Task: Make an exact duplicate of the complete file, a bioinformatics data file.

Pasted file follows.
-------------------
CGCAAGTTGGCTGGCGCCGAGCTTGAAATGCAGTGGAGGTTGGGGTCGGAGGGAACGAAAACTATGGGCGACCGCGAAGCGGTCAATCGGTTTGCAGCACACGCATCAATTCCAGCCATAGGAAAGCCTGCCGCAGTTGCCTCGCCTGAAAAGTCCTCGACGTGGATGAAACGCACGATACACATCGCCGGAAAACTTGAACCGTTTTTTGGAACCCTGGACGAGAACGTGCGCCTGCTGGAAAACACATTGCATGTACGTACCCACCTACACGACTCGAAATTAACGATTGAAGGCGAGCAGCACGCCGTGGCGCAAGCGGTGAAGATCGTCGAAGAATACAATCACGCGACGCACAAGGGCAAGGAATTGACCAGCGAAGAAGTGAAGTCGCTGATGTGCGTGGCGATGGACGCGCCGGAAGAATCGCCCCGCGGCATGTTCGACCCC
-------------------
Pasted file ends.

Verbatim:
CGCAAGTTGGCTGGCGCCGAGCTTGAAATGCAGTGGAGGTTGGGGTCGGAGGGAACGAAAACTATGGGCGACCGCGAAGCGGTCAATCGGTTTGCAGCACACGCATCAATTCCAGCCATAGGAAAGCCTGCCGCAGTTGCCTCGCCTGAAAAGTCCTCGACGTGGATGAAACGCACGATACACATCGCCGGAAAACTTGAACCGTTTTTTGGAACCCTGGACGAGAACGTGCGCCTGCTGGAAAACACATTGCATGTACGTACCCACCTACACGACTCGAAATTAACGATTGAAGGCGAGCAGCACGCCGTGGCGCAAGCGGTGAAGATCGTCGAAGAATACAATCACGCGACGCACAAGGGCAAGGAATTGACCAGCGAAGAAGTGAAGTCGCTGATGTGCGTGGCGATGGACGCGCCGGAAGAATCGCCCCGCGGCATGTTCGACCCC